And the architectural design firm of Damberg, Scott, Gerzina & Wagner designed the Fond du Lac K-12 school in Cloquet incorporating the shape of a turtle, a significant cultural symbol for the Ojibwe people.
"Here by Design" authors Boyd-Brent and Shen note that Steger's Mukluks, We-no-nah canoes and even Rollerblade skates, all designed in Minnesota, all show the influence of the area and a "delight in place" in different ways.
Of process and product
DeWitt and Spooner said different design processes are worth considering both for how they compare to the artistic process and how they relate to each other.
Many common elements are found in most of the design processes displayed, among them inspiration, implementation and testing. However, seeing just how that process morphs into different scenarios offers new insight into the process.
The Cirrus exhibit uses trade show materials to detail the climate in which the idea of a parachute on the plane was hatched as well as the process of testing. DeWitt said the trade-show style exhibit worked, showing a different kind of design. "How do you come up with a design that's going to engage people?" he said.
(Interestingly enough, the exhibit does not include a full-size prototype of the plane as originally planned because the company needed it for a trade show. Spooner noted that the sudden change fit perfectly with the show: "That's fine," he said. "That's what Cirrus does -- sell airplanes.")
But two displays of projects by LHB Engineers and Architects show different influences at play. The first revives an old idea -- packaged, pre-cut houses -- in a new-to-America project first developed by Kato Sangyo in Japan. The company is working to adapt the system to U.S. markets. The second, the Piedmont Avenue project, shows how the company worked amid some controversy taking in public input -- community members preferred to see drawings, which were "warmer," Spooner said, while the engineers still needed exact drawings. Both are shown in the exhibit.
People from Duluth's Courage Center tested Vulpine Outerwear's outdoor gear. UMD's Natural Resources Research Institute works with companies on innovative, environmentally friendly uses of northern Minnesota's natural resources, including timber products, clay and peat.
All the processes have a common goal: getting the object to function well, whether it's a sales piece for a paper maker, a canoe or a skateboard ramp.
Art for commerce's sake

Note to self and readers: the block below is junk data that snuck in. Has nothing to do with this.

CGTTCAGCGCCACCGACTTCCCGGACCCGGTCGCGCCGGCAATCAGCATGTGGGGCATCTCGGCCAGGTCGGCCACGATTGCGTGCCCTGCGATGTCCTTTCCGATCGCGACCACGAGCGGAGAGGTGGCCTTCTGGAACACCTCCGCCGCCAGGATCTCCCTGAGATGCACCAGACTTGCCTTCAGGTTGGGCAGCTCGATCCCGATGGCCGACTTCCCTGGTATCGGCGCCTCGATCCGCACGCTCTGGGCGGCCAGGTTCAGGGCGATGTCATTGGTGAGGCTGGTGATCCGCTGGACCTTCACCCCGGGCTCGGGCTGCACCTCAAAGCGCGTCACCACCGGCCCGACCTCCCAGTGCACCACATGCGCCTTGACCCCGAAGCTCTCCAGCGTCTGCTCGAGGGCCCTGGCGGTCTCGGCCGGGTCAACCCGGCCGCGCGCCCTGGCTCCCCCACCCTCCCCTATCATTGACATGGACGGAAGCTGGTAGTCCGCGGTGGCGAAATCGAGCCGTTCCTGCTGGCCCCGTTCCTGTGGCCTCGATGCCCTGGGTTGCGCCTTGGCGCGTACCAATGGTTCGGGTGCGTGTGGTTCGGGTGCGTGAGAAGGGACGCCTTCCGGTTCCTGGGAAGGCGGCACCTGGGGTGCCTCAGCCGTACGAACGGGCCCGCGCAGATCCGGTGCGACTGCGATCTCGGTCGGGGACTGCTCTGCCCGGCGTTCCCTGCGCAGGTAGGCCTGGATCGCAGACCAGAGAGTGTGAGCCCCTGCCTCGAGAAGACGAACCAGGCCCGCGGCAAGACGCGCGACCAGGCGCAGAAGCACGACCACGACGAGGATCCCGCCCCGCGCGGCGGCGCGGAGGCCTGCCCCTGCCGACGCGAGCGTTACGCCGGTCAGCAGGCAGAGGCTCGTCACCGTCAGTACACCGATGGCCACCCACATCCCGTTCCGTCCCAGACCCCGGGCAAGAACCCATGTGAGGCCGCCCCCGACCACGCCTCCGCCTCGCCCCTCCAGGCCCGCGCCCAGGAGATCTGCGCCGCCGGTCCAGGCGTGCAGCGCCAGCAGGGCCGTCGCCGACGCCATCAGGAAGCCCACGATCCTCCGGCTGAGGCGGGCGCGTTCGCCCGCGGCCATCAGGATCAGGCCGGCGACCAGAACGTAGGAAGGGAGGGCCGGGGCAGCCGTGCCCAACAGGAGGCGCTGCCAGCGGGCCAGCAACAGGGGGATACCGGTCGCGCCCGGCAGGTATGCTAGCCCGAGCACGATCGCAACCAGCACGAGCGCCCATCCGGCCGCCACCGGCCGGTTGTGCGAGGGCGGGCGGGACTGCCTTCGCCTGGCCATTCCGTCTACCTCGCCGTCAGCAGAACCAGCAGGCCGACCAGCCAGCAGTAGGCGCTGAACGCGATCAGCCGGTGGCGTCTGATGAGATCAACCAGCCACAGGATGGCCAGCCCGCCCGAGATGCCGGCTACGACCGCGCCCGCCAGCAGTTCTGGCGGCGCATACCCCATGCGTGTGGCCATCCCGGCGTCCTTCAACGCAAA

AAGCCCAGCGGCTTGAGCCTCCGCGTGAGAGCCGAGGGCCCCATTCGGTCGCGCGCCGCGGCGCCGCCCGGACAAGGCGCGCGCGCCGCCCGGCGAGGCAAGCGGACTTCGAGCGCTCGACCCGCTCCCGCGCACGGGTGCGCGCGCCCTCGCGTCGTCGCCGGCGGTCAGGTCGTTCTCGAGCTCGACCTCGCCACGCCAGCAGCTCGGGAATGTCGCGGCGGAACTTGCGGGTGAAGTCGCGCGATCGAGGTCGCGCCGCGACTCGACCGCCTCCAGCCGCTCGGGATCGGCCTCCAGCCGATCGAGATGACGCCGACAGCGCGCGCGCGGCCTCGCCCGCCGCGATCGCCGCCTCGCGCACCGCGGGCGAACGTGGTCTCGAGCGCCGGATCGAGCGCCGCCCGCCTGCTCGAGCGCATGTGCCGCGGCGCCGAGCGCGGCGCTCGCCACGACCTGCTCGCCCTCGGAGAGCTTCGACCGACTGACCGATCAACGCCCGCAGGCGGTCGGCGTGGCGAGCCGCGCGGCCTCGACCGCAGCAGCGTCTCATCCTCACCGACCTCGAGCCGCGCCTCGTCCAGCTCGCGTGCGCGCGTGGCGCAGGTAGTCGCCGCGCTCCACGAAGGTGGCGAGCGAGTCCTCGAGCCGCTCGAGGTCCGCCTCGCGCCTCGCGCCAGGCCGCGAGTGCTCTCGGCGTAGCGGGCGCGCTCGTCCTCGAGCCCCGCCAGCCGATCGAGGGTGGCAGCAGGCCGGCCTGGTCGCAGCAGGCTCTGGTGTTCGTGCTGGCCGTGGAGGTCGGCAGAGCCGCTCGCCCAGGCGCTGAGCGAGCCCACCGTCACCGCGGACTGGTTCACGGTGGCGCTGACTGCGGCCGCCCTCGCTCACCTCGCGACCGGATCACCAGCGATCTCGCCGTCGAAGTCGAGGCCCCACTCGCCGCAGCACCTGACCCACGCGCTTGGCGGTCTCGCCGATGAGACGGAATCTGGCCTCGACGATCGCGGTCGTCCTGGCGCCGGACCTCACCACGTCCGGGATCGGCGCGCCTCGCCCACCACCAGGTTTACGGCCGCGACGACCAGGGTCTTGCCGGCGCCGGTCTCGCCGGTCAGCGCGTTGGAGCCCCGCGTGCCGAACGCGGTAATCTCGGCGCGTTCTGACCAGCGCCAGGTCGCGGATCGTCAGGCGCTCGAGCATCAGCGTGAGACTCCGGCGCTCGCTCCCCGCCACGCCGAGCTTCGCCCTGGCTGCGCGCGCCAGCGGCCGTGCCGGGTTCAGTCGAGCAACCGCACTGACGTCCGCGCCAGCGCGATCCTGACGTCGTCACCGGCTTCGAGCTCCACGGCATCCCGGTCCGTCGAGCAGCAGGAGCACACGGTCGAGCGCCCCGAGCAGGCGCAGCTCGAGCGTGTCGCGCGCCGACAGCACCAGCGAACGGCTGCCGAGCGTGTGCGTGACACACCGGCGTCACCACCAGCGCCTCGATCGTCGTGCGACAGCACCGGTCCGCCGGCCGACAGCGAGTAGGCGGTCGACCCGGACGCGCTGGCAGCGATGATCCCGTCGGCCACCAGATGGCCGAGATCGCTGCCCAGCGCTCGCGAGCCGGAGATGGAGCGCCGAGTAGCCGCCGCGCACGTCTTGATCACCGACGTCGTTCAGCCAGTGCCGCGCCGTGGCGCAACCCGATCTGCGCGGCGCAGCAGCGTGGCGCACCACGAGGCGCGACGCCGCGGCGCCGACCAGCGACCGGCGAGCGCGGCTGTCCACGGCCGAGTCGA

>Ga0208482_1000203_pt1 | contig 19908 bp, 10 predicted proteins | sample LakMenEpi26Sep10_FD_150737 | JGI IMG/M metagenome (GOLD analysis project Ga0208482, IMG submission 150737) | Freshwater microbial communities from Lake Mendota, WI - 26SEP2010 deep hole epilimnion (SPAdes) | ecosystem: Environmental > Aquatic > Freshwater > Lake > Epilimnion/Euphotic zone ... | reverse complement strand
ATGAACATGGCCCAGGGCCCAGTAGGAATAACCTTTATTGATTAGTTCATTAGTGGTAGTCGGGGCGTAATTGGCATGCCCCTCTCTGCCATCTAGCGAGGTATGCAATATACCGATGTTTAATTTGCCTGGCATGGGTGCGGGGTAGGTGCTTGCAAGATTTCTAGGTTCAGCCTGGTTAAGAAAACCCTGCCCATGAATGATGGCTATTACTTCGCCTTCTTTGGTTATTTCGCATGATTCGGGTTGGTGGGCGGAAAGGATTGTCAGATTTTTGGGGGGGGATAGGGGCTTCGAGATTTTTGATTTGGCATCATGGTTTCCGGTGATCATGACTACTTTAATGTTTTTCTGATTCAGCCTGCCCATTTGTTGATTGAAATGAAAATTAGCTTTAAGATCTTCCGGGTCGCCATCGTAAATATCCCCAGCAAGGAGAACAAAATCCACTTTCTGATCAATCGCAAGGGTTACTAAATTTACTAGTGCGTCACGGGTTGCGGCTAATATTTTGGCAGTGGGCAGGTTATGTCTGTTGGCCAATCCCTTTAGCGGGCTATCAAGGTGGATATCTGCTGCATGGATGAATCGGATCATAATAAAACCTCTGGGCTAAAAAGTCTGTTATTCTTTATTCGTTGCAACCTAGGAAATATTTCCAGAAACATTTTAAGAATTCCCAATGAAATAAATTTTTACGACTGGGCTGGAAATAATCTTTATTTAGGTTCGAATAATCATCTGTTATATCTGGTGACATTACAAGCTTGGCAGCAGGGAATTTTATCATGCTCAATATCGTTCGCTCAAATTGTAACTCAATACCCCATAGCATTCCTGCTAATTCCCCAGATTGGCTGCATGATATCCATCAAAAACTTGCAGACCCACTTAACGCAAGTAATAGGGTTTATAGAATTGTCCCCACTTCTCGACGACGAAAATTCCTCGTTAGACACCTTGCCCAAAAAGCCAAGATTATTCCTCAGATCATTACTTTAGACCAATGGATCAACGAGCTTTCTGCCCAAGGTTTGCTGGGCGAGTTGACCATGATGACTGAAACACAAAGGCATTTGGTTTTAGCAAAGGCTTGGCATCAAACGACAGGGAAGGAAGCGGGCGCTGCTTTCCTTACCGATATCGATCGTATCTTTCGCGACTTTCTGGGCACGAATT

Spooner said that while it's early in the exhibit to gauge audience reaction, the trade show material has already provoked one strong negative reaction, from someone who said the material was not art. DeWitt said the theme of commerce and art naturally arises with this kind of exhibit.
For display purposes, not much has changed; canoes and paddles hang just like other visual art.
"This is the same in a way, except these works were made for a specific purpose," Spooner said. "... You can also look at a skateboard park for its sculptural aspects."
He said because the components work off each other in different ways, more thought did go into placement of each piece, and he said since he was working with people not used to exhibits, the whole thing took longer to pull together.
DeWitt and Spooner said one group paying particular attention so far is art students, who see what work in some arts careers is like.
"Gee, what did your folks say when you said you were going into art?" DeWitt said, playing off the major's reputation for poor employment prospects.
From a community standpoint, Spooner said good design is an important aesthetic part of people's lives. He cited the downtown freeway bypass and Lakewalk structure as an example of "winning" design that enhances community and quality of life. But good design can be invisible.
"I think it's easier to see lack of design than it is good design," he said, noting that while a splattering of conflicting convenience store logos may make one vaguely uncomfortable, good design just blends right in.
The Tweed is pulling it out of the background through March 30.
Kyle Eller is features editor for the Budgeteer News. Reach him at or 723-1207.